AH: How has it been owning a small business in Belize?

AG: It was easier when I started than it is now in 2020. When I started it, the impression I got was that a lot of people didn’t really believe that crafts were something Belizeans felt was worth the price I was listing things for even though every thing I make is by hand, and covers the materials and time I put into them. For some people, they believe that buying a cheaper product is better, and once I started to gain some notice other people swooped in and started copying my designs, and one company even copied the display designs I used. That really felt like it crossed the line, and it was then that I realized how invested I was in Zest, and what I was doing.

Now with the disappearance of pop-up shops during the pandemic and the associated sales, I’ve had to re strategize and folks more on how to make the Zest brand visible online. Not only were the pop-up shops important for sales, but they were also important for personal revitalization. The jewelry takes a lot of work, so meeting with customers in person helps to get me back into a groove when I’m feeling burnout. Right now, one media company is working on something that can maybe fill the void left by the absence of popup shops.

Besides the jewelry making, the branding and marketing take a lot of time and energy. A lot of small businesses are popping up during the pandemic, but I think a lot of people unaware about all the work it takes to make regular sales. It’s not just about making the thing, and sometimes for me that’s the hardest part to want to put time into because of my personality.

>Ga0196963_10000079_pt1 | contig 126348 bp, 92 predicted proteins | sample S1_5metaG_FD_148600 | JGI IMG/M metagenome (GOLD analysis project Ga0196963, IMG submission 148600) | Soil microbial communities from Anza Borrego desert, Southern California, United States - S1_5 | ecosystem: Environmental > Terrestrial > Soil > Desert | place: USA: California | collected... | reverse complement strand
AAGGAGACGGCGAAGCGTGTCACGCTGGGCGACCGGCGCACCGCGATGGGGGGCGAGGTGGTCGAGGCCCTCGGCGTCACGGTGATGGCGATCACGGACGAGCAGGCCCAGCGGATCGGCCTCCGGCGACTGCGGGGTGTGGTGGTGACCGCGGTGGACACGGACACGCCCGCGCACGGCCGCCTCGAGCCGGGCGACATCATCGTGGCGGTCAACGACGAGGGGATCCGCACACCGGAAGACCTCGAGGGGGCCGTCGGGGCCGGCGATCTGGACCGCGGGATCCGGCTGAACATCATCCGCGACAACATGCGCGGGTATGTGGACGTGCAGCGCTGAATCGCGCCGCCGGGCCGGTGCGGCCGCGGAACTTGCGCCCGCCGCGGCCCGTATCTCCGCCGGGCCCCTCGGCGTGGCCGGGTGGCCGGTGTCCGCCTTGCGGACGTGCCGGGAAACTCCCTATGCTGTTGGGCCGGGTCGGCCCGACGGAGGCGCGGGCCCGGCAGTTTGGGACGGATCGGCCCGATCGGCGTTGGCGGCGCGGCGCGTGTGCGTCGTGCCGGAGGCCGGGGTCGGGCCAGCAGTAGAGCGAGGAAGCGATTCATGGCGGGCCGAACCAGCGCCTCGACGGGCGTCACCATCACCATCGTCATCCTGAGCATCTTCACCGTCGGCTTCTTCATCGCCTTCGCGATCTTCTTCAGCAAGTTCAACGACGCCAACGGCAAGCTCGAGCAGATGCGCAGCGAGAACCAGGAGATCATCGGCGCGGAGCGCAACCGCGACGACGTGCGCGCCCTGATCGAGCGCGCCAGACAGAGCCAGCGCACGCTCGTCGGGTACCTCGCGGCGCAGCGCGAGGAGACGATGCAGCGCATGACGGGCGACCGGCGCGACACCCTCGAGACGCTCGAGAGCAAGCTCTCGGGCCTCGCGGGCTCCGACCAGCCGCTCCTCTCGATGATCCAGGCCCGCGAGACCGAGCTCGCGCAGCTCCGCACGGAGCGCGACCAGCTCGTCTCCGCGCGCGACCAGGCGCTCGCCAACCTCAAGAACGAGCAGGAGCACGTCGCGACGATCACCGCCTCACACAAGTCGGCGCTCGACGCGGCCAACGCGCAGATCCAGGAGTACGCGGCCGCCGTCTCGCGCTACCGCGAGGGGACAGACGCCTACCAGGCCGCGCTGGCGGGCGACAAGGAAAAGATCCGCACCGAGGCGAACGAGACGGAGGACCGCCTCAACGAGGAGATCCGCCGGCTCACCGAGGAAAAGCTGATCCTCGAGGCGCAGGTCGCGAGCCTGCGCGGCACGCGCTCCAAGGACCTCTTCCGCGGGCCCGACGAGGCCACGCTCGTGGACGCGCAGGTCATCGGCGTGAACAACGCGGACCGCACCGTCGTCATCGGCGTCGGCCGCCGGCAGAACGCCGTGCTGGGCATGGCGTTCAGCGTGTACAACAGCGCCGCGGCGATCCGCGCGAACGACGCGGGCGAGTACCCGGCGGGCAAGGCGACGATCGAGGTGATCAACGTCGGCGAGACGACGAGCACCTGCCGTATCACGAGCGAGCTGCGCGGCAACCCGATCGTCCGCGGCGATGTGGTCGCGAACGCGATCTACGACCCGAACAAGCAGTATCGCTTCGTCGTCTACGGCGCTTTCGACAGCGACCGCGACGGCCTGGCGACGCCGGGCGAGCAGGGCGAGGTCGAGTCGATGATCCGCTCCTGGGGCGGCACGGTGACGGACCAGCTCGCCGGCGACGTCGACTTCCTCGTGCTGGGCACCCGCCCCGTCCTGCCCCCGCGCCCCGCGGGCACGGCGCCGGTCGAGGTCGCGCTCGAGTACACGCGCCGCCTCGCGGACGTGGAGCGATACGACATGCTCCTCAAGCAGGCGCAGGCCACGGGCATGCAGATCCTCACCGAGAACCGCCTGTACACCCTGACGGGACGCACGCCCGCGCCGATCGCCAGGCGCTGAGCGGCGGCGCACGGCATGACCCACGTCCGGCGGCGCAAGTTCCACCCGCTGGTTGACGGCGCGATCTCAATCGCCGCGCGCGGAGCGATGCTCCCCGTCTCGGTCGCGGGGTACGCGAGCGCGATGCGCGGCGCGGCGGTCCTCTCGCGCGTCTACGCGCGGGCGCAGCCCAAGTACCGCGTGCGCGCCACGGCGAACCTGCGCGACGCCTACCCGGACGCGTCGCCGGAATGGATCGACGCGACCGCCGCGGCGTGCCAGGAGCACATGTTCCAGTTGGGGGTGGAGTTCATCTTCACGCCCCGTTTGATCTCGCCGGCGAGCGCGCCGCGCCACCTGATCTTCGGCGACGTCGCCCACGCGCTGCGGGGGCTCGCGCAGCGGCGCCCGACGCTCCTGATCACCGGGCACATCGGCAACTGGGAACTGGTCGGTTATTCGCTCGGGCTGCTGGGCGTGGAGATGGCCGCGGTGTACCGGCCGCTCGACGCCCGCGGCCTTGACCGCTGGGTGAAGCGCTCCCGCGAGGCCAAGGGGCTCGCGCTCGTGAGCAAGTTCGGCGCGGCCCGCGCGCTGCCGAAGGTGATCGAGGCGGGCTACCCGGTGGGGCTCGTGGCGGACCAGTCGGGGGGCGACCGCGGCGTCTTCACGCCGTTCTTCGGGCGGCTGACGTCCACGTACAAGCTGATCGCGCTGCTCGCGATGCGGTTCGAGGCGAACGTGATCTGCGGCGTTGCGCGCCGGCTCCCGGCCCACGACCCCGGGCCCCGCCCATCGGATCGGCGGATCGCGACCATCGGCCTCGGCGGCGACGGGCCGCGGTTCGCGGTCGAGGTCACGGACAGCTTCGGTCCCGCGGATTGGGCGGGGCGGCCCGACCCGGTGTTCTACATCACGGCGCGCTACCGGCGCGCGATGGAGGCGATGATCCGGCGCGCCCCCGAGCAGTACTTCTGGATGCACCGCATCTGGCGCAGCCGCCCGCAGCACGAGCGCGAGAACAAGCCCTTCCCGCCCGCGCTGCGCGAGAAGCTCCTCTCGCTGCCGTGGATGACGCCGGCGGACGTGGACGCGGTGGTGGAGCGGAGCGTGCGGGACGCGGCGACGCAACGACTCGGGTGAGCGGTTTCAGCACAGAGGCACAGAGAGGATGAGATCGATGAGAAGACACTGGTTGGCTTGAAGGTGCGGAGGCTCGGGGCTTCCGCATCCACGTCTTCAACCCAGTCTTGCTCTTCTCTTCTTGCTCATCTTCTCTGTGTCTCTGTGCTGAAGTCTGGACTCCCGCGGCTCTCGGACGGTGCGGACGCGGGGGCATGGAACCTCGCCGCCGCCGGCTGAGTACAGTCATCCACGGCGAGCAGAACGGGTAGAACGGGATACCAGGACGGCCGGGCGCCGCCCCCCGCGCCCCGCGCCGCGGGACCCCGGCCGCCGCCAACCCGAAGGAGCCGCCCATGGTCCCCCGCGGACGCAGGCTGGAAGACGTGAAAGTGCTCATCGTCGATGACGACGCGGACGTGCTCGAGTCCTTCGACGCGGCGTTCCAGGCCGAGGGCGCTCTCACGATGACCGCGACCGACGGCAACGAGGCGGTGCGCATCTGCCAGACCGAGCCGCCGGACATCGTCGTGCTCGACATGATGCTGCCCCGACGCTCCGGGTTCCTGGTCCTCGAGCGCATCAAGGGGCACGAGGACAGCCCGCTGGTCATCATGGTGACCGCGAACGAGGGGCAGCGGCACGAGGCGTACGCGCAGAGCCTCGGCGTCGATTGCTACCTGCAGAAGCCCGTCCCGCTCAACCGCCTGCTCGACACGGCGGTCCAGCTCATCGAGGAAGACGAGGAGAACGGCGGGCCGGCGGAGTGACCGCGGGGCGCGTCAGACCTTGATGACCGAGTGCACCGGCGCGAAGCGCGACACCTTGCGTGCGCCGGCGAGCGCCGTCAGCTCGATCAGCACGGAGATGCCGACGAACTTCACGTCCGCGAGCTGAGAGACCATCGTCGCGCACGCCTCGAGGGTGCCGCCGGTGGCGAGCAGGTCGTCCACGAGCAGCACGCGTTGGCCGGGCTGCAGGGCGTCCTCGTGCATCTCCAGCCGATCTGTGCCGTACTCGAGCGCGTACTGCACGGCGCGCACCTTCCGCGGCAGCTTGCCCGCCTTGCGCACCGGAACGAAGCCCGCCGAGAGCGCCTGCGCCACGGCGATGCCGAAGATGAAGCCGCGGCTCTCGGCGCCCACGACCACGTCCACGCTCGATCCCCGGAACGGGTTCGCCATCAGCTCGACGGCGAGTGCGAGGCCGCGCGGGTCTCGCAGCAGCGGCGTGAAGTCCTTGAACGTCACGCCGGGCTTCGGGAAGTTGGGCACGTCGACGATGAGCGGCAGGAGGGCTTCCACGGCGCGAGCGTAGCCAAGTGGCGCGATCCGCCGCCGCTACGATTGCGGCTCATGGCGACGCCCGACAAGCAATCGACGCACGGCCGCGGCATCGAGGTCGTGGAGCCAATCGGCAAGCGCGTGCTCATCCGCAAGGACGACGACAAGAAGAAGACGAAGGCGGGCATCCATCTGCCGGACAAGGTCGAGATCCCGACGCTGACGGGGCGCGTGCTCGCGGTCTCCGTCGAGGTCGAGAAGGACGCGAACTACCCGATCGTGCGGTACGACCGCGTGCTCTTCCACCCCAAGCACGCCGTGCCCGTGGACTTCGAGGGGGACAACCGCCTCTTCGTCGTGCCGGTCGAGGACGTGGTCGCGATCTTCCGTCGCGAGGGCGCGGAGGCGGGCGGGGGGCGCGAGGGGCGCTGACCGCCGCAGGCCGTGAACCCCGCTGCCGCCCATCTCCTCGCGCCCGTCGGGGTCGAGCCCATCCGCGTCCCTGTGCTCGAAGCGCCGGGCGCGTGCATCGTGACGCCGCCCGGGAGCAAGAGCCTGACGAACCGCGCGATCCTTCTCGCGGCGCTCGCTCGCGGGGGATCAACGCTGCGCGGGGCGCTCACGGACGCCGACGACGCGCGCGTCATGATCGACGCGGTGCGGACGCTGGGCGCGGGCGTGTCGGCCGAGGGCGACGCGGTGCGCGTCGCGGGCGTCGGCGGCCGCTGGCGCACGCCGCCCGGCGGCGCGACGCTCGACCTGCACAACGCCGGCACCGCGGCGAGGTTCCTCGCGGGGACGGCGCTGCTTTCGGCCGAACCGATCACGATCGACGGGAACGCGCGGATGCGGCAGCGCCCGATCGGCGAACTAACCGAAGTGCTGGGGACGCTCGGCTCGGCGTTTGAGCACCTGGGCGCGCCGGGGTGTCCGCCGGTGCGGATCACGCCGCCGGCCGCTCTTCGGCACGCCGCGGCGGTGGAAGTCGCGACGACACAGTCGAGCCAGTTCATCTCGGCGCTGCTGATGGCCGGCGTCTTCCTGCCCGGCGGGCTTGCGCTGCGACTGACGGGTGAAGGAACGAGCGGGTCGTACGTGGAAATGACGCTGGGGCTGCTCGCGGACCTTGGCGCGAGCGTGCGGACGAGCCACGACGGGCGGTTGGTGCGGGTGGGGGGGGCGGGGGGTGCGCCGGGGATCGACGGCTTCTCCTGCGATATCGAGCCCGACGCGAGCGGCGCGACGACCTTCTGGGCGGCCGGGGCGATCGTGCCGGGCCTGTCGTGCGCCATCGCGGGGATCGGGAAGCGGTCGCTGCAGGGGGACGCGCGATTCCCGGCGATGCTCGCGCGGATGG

AH: What are some of the other products you have that you’re working on?

AG: For the upcoming Christmas season, I’m working on 6 different Christmas-themed studs, including a gingerbread man and woman, and Christmas gifts. I also decided to make more studs generally because the use of masks makes hanging ear rings more annoying to wear because of the need to unhook larger ear rings from the mask whenever you take off the mask. And because things are economically difficult for people right now, I started making some $5 studs, a new price point I hope makes the jewelry more accessible to people.

AH: What are your goals for the next year with Zest?

AG: Before the pandemic, I had a whole different year planned where I was going to release many things, including some Easter themed jewelry. Then COVID hit and the Easter releases were delayed. For now then, I’m not making any firm plans. I did invest in two huge things that’ll hopefully expand the business including a metal hand stamp to make key chains and pendants. I also plan to shift to smaller, custom pieces. I also plan to getting into ornaments, and ordered a machine for that as well. This year I made the Oceana Wavemaker trophy for the second time. My dad has always worked with wood, and I hope to integrate more of it into my work in the future.